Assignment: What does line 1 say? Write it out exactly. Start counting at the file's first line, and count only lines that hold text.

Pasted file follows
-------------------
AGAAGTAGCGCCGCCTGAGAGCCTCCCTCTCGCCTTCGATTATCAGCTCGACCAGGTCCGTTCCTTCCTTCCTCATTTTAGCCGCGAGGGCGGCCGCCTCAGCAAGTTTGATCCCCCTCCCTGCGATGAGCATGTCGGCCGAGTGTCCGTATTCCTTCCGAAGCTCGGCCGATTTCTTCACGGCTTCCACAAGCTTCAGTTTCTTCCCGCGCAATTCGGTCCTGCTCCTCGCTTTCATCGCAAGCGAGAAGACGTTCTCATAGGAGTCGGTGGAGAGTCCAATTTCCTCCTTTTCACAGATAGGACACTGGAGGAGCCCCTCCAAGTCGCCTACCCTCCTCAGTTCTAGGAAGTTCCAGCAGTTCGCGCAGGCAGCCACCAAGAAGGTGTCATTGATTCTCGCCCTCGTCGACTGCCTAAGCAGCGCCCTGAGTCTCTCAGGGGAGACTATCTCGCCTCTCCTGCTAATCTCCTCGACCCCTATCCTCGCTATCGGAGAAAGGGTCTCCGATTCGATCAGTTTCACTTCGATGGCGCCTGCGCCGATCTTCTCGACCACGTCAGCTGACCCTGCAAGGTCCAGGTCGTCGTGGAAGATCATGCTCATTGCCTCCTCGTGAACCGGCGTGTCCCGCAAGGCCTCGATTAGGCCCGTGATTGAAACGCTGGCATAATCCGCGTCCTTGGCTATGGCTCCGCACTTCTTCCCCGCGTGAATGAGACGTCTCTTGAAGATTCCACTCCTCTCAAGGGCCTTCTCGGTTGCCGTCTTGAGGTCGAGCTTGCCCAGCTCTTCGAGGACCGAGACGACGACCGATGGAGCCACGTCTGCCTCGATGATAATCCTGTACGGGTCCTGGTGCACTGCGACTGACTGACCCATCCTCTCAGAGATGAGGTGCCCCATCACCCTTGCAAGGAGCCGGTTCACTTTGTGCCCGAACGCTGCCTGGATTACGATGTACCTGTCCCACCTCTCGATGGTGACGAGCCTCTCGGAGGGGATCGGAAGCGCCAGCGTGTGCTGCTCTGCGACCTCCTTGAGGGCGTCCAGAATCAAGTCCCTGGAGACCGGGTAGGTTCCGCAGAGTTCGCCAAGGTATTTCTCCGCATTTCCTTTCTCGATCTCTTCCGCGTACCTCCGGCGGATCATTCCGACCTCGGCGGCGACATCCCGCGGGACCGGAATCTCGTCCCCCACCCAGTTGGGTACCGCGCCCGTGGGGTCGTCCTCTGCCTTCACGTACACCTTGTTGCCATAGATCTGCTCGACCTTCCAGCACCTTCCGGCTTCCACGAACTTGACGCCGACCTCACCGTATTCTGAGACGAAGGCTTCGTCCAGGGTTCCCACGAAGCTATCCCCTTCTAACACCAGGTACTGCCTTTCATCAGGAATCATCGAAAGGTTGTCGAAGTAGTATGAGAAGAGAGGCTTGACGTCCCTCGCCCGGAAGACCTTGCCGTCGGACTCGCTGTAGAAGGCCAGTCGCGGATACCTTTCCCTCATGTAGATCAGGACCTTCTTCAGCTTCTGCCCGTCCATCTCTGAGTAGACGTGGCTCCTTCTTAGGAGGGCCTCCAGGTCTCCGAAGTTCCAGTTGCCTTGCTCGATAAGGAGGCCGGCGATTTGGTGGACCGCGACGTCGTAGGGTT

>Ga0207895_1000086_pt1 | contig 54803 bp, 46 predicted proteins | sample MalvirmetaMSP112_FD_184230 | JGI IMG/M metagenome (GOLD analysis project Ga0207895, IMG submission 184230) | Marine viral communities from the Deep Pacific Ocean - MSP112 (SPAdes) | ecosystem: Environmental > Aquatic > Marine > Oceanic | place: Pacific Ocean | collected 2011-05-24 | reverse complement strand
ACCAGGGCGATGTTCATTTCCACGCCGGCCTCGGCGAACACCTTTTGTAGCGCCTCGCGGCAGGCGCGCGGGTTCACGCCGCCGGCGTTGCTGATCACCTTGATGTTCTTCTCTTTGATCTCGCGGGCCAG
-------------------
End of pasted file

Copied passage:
AGAAGTAGCGCCGCCTGAGAGCCTCCCTCTCGCCTTCGATTATCAGCTCGACCAGGTCCGTTCCTTCCTTCCTCATTTTAGCCGCGAGGGCGGCCGCCTCAGCAAGTTTGATCCCCCTCCCTGCGATGAGCATGTCGGCCGAGTGTCCGTATTCCTTCCGAAGCTCGGCCGATTTCTTCACGGCTTCCACAAGCTTCAGTTTCTTCCCGCGCAATTCGGTCCTGCTCCTCGCTTTCATCGCAAGCGAGAAGACGTTCTCATAGGAGTCGGTGGAGAGTCCAATTTCCTCCTTTTCACAGATAGGACACTGGAGGAGCCCCTCCAAGTCGCCTACCCTCCTCAGTTCTAGGAAGTTCCAGCAGTTCGCGCAGGCAGCCACCAAGAAGGTGTCATTGATTCTCGCCCTCGTCGACTGCCTAAGCAGCGCCCTGAGTCTCTCAGGGGAGACTATCTCGCCTCTCCTGCTAATCTCCTCGACCCCTATCCTCGCTATCGGAGAAAGGGTCTCCGATTCGATCAGTTTCACTTCGATGGCGCCTGCGCCGATCTTCTCGACCACGTCAGCTGACCCTGCAAGGTCCAGGTCGTCGTGGAAGATCATGCTCATTGCCTCCTCGTGAACCGGCGTGTCCCGCAAGGCCTCGATTAGGCCCGTGATTGAAACGCTGGCATAATCCGCGTCCTTGGCTATGGCTCCGCACTTCTTCCCCGCGTGAATGAGACGTCTCTTGAAGATTCCACTCCTCTCAAGGGCCTTCTCGGTTGCCGTCTTGAGGTCGAGCTTGCCCAGCTCTTCGAGGACCGAGACGACGACCGATGGAGCCACGTCTGCCTCGATGATAATCCTGTACGGGTCCTGGTGCACTGCGACTGACTGACCCATCCTCTCAGAGATGAGGTGCCCCATCACCCTTGCAAGGAGCCGGTTCACTTTGTGCCCGAACGCTGCCTGGATTACGATGTACCTGTCCCACCTCTCGATGGTGACGAGCCTCTCGGAGGGGATCGGAAGCGCCAGCGTGTGCTGCTCTGCGACCTCCTTGAGGGCGTCCAGAATCAAGTCCCTGGAGACCGGGTAGGTTCCGCAGAGTTCGCCAAGGTATTTCTCCGCATTTCCTTTCTCGATCTCTTCCGCGTACCTCCGGCGGATCATTCCGACCTCGGCGGCGACATCCCGCGGGACCGGAATCTCGTCCCCCACCCAGTTGGGTACCGCGCCCGTGGGGTCGTCCTCTGCCTTCACGTACACCTTGTTGCCATAGATCTGCTCGACCTTCCAGCACCTTCCGGCTTCCACGAACTTGACGCCGACCTCACCGTATTCTGAGACGAAGGCTTCGTCCAGGGTTCCCACGAAGCTATCCCCTTCTAACACCAGGTACTGCCTTTCATCAGGAATCATCGAAAGGTTGTCGAAGTAGTATGAGAAGAGAGGCTTGACGTCCCTCGCCCGGAAGACCTTGCCGTCGGACTCGCTGTAGAAGGCCAGTCGCGGATACCTTTCCCTCATGTAGATCAGGACCTTCTTCAGCTTCTGCCCGTCCATCTCTGAGTAGACGTGGCTCCTTCTTAGGAGGGCCTCCAGGTCTCCGAAGTTCCAGTTGCCTTGCTCGATAAGGAGGCCGGCGATTTGGTGGACCGCGACGTCGTAGGGTT